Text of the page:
First proposed in 1927 by Belgian physicist Georges Lemaitre as the “Hypothesis of the Primeval Atom,” the Big Bang Theory (mostly associated with the sitcom but popularized in movies since Disney’s Fantasia), remains the predominant explanation for the origin of how our universe got to be the way it is today – starting from a particle smaller than an atom that inflated some 13.8 billion years ago.
It wasn’t always, though. For another forty years, despite the increasing evidence of an ever-expanding universe – galaxies drifting apart from each other, of varying ages and shapes; an abundance of light chemicals like hydrogen (about 75% of the universe) and helium; and the presence of cosmic microwaves, radiation that transitioned from visible light (some of the leftover radiation can be seen in the static given off by analog TV signals) – many astronomers clung to a steady-state model of the universe that gradually acquires matter. Astronomer Fred Hoyle even derisively referred to it once as the “Big Bang” and the name stuck.
So was there anything before it? We don’t know. Then again, there also was no time or space before the Big Bang event either. Some evidence has been proposed that the universe has always existed, eons before the Big Bang set everything in its current state. The overwhelming majority of the universe is invisible, and sometimes the question is raised of whether the universe really is singular – or is it one of many? Nothing is sacred as the Large Hadron Collider (LHC) of the European Organization for Nuclear Research (CERN) is unleashed in Geneva this week.
If the Large Hadron Collider finds miniature black holes, it may provide the evidence we need that parallel universes in fact do exist, and potentially that the Big Bang did not occur as cosmologists once envisioned. Already, the particle accelerator, currently the largest in the world, discovered the Higgs boson, known as the God Particle, which physicists suspect is what provides other particles with mass.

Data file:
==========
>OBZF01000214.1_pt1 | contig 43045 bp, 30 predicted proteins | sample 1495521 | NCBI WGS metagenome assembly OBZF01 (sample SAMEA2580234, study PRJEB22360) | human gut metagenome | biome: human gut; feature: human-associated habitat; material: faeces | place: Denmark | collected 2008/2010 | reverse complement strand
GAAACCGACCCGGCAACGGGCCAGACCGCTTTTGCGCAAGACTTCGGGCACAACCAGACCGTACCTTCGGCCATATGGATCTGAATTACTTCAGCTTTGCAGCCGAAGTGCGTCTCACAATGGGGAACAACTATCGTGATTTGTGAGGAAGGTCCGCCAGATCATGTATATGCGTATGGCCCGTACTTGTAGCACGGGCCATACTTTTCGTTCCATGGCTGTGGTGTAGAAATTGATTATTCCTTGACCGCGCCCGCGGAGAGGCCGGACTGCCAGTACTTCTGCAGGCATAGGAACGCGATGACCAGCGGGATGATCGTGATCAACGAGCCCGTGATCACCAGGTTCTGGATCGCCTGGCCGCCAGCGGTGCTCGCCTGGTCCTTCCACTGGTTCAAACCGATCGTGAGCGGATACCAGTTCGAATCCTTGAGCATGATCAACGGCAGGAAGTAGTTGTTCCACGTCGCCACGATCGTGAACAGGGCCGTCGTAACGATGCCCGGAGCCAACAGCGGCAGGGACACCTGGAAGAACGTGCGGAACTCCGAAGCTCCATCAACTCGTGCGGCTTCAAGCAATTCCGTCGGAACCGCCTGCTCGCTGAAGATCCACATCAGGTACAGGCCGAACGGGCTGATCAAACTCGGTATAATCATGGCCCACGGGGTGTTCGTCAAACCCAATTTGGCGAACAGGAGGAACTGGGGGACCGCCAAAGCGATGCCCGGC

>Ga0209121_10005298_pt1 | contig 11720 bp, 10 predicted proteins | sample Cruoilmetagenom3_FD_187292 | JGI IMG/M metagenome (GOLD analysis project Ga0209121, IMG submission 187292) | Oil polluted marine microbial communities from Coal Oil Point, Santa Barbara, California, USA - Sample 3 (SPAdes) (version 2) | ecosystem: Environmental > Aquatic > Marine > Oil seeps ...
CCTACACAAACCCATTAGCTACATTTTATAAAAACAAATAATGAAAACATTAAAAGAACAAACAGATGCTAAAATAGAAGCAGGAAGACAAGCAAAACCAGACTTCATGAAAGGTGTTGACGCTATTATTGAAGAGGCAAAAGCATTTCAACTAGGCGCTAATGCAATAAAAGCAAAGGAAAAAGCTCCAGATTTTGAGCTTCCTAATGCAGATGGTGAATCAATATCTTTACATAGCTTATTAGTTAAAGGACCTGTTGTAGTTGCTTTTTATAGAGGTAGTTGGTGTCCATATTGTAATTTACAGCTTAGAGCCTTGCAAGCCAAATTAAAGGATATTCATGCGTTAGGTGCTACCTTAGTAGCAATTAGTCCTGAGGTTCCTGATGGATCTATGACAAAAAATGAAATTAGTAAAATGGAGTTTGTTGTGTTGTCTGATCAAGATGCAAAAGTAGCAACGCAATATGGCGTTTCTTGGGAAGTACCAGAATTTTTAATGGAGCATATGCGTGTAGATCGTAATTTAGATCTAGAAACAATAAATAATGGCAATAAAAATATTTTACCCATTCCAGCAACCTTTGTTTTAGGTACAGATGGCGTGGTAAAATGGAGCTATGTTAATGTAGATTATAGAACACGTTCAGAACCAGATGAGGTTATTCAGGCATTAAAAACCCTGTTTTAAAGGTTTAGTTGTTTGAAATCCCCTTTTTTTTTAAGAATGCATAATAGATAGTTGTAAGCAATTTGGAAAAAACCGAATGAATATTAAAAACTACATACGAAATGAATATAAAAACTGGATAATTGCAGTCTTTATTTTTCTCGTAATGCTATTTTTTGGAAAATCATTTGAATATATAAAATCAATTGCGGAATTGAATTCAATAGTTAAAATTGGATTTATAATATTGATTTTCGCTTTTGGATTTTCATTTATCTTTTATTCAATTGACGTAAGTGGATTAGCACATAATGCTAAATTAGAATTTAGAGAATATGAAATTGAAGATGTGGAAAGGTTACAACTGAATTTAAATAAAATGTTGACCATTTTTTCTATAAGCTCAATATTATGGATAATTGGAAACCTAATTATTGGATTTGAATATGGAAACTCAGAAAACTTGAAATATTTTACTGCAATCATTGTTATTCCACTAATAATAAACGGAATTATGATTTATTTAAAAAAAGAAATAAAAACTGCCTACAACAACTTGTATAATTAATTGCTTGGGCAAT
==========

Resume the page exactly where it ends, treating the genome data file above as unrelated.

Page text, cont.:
If these holes give off a specific wavelength of energy, they could be further testimony for a rather controversial theory known as ‘rainbow gravity,’ proposing that our universe may reach an indefinite distance back in time, without a singular point of origin, and no cosmic inflation event necessary to start the beginning of matter as we know it.
The theory is reconciled from Einstein’s theory of general relativity and suggests that varying wavelengths of light affect gravity in different ways. Were you to look backwards in time, the universe is more dense than in the present. Although it comes close to an extreme and infinite density, it never quite gets there. Consequently, its concept of the early universe is a bit different than the picture we have now.
While this all sounds very surreal – Earth would scarcely feel the impact of rainbow gravity. Black holes, however, would pick up on it considerably – increments that could be sizable and measurable, and easily within the range of the LHC.